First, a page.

What Does It Mean to be Lutheran?
PLU offers a learning environment where all aspects of the human condition are open to exploration and discussion. The principles of Lutheran higher education, which the great reformer Martin Luther established in the 16th century, form the very basis of higher education across the world today. Luther’s ideas made all universities better by calling for rigorous questioning of prevailing opinions and beliefs, for protecting freedom for scholars and students to seek the truth wherever it might lead and for education for all people.
PLU subscribes to Luther’s call to care for all of creation, so environmental stewardship is in our DNA. Luther also called for research and learning in community. We learn with our students in a close-knit living and learning environment, and through civic engagement and service in the communities around us.
Luther also stressed the importance of universities in helping students discover how to lead lives that matter. At PLU, we help you figure out what matters to you—your vocational calling—and we help you choose a life path that makes a difference in your career, in your personal and civic life, and in the world you inhabit.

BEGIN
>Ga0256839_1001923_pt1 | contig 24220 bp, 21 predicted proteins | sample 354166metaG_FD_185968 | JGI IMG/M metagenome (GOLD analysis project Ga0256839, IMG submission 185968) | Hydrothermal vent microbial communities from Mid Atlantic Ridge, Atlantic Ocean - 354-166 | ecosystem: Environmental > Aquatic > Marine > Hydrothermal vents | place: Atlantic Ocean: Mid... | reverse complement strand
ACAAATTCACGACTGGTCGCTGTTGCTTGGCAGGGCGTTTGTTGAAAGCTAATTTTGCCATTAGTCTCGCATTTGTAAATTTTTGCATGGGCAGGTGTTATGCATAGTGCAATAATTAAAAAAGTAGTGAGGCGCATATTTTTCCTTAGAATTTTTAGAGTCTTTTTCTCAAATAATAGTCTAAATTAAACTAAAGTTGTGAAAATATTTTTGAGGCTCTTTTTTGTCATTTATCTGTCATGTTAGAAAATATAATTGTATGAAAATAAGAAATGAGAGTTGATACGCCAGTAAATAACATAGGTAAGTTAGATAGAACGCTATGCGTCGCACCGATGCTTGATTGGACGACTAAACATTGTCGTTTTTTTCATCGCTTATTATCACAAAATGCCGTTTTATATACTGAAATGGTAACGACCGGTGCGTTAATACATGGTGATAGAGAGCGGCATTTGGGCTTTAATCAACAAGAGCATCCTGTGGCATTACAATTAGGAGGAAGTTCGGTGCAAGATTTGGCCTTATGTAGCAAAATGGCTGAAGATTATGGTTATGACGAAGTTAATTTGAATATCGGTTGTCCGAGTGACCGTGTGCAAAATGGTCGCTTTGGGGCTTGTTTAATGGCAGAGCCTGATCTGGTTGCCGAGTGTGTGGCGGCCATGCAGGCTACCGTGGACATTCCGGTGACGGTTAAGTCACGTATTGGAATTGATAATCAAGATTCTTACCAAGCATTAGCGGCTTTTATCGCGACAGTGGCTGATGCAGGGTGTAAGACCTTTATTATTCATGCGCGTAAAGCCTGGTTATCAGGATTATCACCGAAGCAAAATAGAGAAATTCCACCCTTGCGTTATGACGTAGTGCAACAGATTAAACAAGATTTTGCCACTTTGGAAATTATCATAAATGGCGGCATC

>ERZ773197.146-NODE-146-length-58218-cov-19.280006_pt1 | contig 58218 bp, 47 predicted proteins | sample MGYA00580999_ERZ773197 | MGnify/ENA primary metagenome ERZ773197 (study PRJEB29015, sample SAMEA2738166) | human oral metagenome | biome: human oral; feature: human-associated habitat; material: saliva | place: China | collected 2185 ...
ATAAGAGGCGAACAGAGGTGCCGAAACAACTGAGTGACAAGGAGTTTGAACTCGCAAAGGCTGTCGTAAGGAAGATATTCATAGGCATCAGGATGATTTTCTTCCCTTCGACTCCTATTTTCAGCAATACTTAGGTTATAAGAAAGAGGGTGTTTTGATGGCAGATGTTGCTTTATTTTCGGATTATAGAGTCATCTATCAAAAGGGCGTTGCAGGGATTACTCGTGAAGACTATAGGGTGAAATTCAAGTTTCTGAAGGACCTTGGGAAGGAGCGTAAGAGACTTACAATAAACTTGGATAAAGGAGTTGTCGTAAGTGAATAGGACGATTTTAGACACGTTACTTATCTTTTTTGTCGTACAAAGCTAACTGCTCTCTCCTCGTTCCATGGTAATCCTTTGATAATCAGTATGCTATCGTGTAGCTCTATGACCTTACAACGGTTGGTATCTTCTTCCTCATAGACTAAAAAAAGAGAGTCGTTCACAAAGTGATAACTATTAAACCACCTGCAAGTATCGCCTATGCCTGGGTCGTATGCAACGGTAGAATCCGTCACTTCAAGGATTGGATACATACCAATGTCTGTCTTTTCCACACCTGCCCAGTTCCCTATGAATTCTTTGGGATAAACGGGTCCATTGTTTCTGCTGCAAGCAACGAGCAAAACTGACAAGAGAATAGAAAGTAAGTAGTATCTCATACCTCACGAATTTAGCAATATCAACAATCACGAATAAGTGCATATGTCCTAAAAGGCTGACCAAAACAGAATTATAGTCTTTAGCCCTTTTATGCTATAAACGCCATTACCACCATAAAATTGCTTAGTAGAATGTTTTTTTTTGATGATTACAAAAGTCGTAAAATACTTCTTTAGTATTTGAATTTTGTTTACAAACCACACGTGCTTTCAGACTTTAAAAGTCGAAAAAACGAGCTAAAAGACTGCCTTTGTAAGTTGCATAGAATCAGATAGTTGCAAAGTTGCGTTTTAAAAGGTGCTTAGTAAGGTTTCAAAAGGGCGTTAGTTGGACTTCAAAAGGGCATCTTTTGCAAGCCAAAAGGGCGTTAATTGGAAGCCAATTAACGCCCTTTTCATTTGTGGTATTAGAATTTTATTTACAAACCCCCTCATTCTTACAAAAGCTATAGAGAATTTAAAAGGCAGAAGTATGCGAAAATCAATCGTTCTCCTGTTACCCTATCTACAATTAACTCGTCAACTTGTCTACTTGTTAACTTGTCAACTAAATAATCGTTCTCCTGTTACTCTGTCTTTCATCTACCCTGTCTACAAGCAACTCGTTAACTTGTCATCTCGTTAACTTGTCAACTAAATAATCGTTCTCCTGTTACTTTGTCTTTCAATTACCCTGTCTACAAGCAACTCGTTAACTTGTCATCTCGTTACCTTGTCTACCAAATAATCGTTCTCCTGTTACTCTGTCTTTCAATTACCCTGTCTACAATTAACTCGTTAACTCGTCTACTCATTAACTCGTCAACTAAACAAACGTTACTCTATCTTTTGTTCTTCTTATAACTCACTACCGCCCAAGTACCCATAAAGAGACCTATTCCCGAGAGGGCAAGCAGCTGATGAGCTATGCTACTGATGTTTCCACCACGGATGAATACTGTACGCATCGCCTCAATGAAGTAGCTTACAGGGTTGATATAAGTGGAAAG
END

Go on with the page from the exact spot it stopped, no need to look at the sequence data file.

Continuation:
All people in the PLU community are encouraged to study, think and talk about religion and spirituality—even atheism—as part of the free and open pursuit of the truth wherever it might lead. PLU doesn’t just welcome, but actively seeks out students from every possible background—all religions, all races, all ethnic groups, all socioeconomic groups, all sexual orientations, from all over the world. We seek social justice and leadership opportunities for everyone.
Our Lutheran roots compel us to search for truth. So bring your faith, your doubt, your conscience and your intellect to PLU.